Being Niave is no exscuse? - The Horse Forum
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post #1 of 6 Old 08-16-2011, 08:36 PM Thread Starter
Join Date: Jun 2009
Location: Oregon
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Angry Being Niave is no exscuse?

Fairly recently one of my friend's horses passed away because of something that she did. We couldn't get him to trailer, I spent five hours with the horse going at his pace with no success and another friend and I suggested ground work. Well, the ground work was never done, and when she wanted to sell him she tried to force him into the trailer. He reared up and went back TWICE and somehow ended up twisting a gut and got collic. He didn't make it through the night.

She's been a friend of mine for years and I know that she didn't mean for anything to happen to him but I just don't know how or if I can ever forgive her. The whole situation was preventable and I feel that perhaps if I had tried to make more time to help her I could have saved this horse.
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post #2 of 6 Old 08-16-2011, 09:18 PM
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What do you mean by, 'reared up and went back twice'? Do you mean he reared up and fell over backwards?

Even if he fell over completely, you have no way of knowing if that had anything to do with him having a twist. Even a vet wouldn't be able to say for certain what caused it.

Plus, I'm not sure why you think it should have been your responsibility to train this horse. There's no guarantee the horse wouldn't have colicked and died regardless of any training.

If you don't want to be friends with this person anymore that's your business, but I'm not sure you're unfriending her for the right reason.
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post #3 of 6 Old 08-16-2011, 09:27 PM Thread Starter
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Yeah sorry I meant that he fell back. All I know is that she said the vet came out and said he had twisted a gut and gave him some painkillers. This is the same person who almost let him become emaciated and when she finally contacted me for help it took weeks to get his weight back up. I only feel responsible because I had helped her out a few times previously and after I picked up my second job I didn't have time to go out there anymore. Maybe if I had made some more time we could have safely worked on getting him into a trailer and avoided the situation. I don't know if the rearing or the stress caused the colic or if it was something else entirely, but in the five hours that I had worked with him before he never flipped over and once he was done we stopped, we didn't push him, we let him do it at his own pace. I have never seen a horse refuse to trailer like this one did.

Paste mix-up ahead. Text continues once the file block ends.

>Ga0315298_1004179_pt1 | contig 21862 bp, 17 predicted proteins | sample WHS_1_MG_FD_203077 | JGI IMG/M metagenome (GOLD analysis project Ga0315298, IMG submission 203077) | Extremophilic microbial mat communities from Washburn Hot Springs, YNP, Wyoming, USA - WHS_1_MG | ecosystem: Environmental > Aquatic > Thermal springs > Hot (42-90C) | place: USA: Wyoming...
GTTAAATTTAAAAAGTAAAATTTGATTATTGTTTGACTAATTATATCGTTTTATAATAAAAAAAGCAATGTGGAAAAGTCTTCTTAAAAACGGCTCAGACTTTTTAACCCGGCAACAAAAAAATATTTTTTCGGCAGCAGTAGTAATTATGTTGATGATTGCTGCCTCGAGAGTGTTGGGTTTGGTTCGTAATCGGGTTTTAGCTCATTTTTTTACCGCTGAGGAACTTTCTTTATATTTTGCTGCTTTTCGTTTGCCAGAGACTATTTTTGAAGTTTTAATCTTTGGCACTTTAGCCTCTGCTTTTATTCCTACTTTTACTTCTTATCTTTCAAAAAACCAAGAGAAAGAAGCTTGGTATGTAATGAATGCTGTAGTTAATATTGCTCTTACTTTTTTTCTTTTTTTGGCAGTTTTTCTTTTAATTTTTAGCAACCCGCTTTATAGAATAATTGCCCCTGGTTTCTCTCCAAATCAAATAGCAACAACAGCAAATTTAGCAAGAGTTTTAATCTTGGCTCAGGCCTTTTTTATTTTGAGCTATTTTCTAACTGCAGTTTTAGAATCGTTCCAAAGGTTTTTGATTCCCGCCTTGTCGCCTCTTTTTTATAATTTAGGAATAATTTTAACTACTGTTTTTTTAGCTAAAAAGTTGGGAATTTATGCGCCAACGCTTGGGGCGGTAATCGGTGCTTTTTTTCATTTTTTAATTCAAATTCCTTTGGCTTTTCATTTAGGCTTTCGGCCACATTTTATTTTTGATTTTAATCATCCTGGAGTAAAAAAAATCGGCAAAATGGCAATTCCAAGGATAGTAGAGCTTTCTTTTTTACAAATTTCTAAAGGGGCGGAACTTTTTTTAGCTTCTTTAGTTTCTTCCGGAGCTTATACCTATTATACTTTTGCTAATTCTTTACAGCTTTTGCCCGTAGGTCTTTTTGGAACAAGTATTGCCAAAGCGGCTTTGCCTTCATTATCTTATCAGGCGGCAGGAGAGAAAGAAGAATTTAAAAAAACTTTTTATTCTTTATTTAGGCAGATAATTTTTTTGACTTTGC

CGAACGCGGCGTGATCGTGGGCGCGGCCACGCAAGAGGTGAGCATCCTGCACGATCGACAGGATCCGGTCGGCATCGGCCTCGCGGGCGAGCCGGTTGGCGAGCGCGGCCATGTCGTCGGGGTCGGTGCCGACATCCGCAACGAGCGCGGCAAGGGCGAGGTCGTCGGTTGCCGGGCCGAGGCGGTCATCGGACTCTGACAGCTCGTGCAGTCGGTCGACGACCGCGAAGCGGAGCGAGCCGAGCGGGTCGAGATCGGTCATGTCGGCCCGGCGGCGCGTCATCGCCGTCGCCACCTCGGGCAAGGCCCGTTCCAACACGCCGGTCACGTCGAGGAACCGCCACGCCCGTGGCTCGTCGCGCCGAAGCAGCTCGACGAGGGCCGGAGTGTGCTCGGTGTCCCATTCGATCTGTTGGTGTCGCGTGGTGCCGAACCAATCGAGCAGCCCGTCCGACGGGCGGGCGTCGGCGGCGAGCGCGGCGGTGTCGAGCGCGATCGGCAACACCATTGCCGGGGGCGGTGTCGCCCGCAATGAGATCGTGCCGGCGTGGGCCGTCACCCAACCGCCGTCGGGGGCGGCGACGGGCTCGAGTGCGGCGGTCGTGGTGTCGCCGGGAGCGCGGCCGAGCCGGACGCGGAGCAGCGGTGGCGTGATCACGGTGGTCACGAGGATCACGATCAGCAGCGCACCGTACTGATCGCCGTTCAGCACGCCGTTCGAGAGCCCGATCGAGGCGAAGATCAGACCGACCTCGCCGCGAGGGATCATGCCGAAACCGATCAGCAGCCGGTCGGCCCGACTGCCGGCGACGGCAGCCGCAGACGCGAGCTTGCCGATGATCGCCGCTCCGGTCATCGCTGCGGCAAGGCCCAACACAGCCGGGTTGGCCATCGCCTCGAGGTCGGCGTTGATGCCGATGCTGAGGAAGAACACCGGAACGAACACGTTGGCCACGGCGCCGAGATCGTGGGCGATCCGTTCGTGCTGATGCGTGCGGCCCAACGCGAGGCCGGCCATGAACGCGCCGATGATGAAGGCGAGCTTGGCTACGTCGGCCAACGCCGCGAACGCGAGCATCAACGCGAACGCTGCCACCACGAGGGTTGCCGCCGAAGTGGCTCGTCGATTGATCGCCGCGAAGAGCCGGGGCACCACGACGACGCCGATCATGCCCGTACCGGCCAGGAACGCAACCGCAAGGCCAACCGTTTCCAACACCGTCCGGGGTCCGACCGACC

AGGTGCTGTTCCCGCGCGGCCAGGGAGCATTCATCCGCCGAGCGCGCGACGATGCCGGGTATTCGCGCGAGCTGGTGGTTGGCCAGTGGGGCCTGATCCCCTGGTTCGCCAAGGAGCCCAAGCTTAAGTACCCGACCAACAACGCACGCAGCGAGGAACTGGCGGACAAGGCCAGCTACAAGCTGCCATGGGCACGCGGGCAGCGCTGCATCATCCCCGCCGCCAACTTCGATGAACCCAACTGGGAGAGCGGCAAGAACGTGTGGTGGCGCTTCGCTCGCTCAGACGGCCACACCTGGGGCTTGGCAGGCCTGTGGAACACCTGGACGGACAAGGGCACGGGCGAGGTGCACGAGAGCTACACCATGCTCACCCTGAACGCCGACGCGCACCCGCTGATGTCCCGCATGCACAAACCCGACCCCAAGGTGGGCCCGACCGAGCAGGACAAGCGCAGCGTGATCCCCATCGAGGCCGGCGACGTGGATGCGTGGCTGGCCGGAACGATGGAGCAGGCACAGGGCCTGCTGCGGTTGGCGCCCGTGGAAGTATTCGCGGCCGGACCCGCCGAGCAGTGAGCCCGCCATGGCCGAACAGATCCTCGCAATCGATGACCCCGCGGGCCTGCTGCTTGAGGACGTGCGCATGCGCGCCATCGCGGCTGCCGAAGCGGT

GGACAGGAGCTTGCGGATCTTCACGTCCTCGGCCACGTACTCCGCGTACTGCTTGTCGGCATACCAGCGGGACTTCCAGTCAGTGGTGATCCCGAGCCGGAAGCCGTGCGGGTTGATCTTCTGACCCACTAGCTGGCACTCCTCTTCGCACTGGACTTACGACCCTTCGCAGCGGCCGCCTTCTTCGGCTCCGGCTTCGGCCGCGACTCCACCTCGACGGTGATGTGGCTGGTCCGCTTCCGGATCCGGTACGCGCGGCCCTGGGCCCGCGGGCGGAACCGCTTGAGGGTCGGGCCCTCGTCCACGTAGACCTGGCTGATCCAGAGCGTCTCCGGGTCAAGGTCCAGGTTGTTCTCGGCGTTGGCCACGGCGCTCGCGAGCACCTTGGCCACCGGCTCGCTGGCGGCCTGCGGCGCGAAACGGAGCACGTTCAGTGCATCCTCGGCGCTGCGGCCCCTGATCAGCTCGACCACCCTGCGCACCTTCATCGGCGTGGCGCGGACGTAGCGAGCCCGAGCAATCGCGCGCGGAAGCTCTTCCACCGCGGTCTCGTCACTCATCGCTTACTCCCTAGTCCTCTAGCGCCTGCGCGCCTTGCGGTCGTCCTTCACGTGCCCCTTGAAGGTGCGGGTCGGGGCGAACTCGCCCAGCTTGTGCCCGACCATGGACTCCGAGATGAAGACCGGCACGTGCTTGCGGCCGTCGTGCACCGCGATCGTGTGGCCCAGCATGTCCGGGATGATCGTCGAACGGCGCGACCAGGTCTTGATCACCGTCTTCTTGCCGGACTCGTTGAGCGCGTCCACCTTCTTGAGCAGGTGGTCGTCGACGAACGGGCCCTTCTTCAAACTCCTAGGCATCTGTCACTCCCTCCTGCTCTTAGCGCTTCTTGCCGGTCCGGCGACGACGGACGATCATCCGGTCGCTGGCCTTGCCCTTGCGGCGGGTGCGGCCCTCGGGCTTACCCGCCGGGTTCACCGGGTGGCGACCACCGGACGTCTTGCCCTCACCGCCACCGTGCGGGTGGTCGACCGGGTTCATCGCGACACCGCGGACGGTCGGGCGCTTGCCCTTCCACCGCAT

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post #4 of 6 Old 08-17-2011, 01:26 AM
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I have seen plenty of horses that refuse to be put in a trailer. I have also seen plenty of people try and force them in. It's a mistake many folks make.

I feel sorry for your friend and I hate that she lost her horse. Colic can happen to any of our horses at any time. I think instead of being mad at your friend, you should offer your support. She probably needs it right now.
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post #5 of 6 Old 08-17-2011, 07:41 PM
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Don't go beating yourself up for something you couldn't control. A twisted gut happens even when nothing has happened and the horse is snoozing. A British research paper stated that it is the length of the gut and that fact that it's floating is why it can twist. He may have reared because of the sudden extremely intense pain. They do react violently. No one could have prevented this.
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post #6 of 6 Old 08-18-2011, 08:43 AM
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Colic happens. It does not require poor care and I have pretty much never heard anyone blame it on lack of training.

Lots of horses do not load into trailers. Even horses who are trained and have been doing it for eons can have a bad day and not load.

It sounds like you simply do not want to be friends with this person anymore and you are trying to make reasons to justify that.
Reasons are not required. Just let the friendship end.
Do not turn it into a long list of everything this person does wrong. It is far to easy to see the wrong in a person we do not want to like. Wrong that is not always there.
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